Source: “Impact of Ukraine-Russia war: Cybersecurity has improved for all Money flowing to major ransomware hackers is down while international cooperation is up,” Joseph Menn, February 25, 2023 at 6:00 a.m. EST,

  • the distinction between friend and foe

According to the German constitutional and international law expert Carl Schmitt, who is as well-known as he is controversial because of his Nazi past, there is an important distinction between the real enemy and the absolute enemy. The latter is “one’s own question as gestalt”, which means that there is an ontological threat. The threat concerns the very building blocks that make up the political system. The real enemy is always concrete, situated and limited in time and space.

At least there are instruments to combat such incidents today. Admittedly, there are no immediate means against existential threats. And what we are experiencing today in Ukraine is a confluence of both threats. But there is close cooperation between private and public actors, and alliances are being formed and revived. And there is a technology whose producers and operators are presuming to have interpretive sovereignty over issues that were previously the preserve of the state. At stake is the struggle for the right to occupy the position that decides what is true and what is not, what is fact and what is fiction. It is no coincidence that this is happening at the very moment that this position is being technologically threatened by artificial intelligence. The ‘own question as gestalt’ has never been clearer. We ask ourselves who we are, and are now confronted with an intelligence that asks itself who we are.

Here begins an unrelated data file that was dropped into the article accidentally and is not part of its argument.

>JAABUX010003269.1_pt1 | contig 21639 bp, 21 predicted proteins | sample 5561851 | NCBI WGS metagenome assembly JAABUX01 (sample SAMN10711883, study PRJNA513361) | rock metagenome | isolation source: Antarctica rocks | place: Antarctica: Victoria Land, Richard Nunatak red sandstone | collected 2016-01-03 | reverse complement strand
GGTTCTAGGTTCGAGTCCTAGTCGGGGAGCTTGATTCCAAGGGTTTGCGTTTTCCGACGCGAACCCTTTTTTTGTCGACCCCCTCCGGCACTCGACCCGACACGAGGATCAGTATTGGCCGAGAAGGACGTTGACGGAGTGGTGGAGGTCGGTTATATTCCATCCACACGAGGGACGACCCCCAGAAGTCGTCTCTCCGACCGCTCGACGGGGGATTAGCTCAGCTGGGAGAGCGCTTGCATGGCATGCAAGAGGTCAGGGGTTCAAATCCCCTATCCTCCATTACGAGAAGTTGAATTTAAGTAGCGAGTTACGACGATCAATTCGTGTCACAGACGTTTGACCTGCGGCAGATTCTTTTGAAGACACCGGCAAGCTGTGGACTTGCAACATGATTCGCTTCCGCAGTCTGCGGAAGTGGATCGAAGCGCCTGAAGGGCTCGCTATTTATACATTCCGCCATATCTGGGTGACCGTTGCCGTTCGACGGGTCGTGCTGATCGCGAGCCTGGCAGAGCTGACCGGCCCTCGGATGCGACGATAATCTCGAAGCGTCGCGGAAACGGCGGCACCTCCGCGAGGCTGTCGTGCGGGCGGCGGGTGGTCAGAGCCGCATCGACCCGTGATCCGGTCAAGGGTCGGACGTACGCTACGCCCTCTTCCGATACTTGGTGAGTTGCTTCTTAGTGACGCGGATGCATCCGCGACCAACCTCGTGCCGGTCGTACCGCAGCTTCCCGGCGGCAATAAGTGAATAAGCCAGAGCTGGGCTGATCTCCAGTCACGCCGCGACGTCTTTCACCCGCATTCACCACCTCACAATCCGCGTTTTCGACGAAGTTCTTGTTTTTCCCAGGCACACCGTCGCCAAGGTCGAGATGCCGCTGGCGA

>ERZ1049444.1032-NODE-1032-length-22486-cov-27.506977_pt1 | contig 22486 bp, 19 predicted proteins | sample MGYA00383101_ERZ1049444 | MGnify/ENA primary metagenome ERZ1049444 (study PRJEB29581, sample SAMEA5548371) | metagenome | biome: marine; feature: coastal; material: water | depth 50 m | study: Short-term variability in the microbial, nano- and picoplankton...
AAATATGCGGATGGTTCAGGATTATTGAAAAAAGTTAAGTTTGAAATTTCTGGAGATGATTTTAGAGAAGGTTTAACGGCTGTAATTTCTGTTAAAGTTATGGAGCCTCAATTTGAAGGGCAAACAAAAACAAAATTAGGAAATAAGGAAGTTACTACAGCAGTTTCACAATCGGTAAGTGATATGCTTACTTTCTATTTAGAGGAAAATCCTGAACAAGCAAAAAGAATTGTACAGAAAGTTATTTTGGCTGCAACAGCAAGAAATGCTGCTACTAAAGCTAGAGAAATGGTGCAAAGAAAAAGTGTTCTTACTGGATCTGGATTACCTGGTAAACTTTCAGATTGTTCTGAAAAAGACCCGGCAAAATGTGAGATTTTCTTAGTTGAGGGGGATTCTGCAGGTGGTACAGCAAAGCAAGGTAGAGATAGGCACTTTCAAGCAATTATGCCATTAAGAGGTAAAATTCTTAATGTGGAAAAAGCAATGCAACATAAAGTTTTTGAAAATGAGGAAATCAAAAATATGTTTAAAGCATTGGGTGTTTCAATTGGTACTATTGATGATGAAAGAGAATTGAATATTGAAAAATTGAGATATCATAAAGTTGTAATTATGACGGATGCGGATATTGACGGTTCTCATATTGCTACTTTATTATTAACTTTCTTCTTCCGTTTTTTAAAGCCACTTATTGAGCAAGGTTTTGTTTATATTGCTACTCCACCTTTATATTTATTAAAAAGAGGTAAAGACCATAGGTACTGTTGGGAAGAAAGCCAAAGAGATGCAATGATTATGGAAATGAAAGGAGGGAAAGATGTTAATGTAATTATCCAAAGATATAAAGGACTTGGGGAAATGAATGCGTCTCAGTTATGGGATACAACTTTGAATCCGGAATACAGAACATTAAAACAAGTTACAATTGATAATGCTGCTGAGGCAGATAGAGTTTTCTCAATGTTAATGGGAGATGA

• the distinguishing factors between fact and fiction.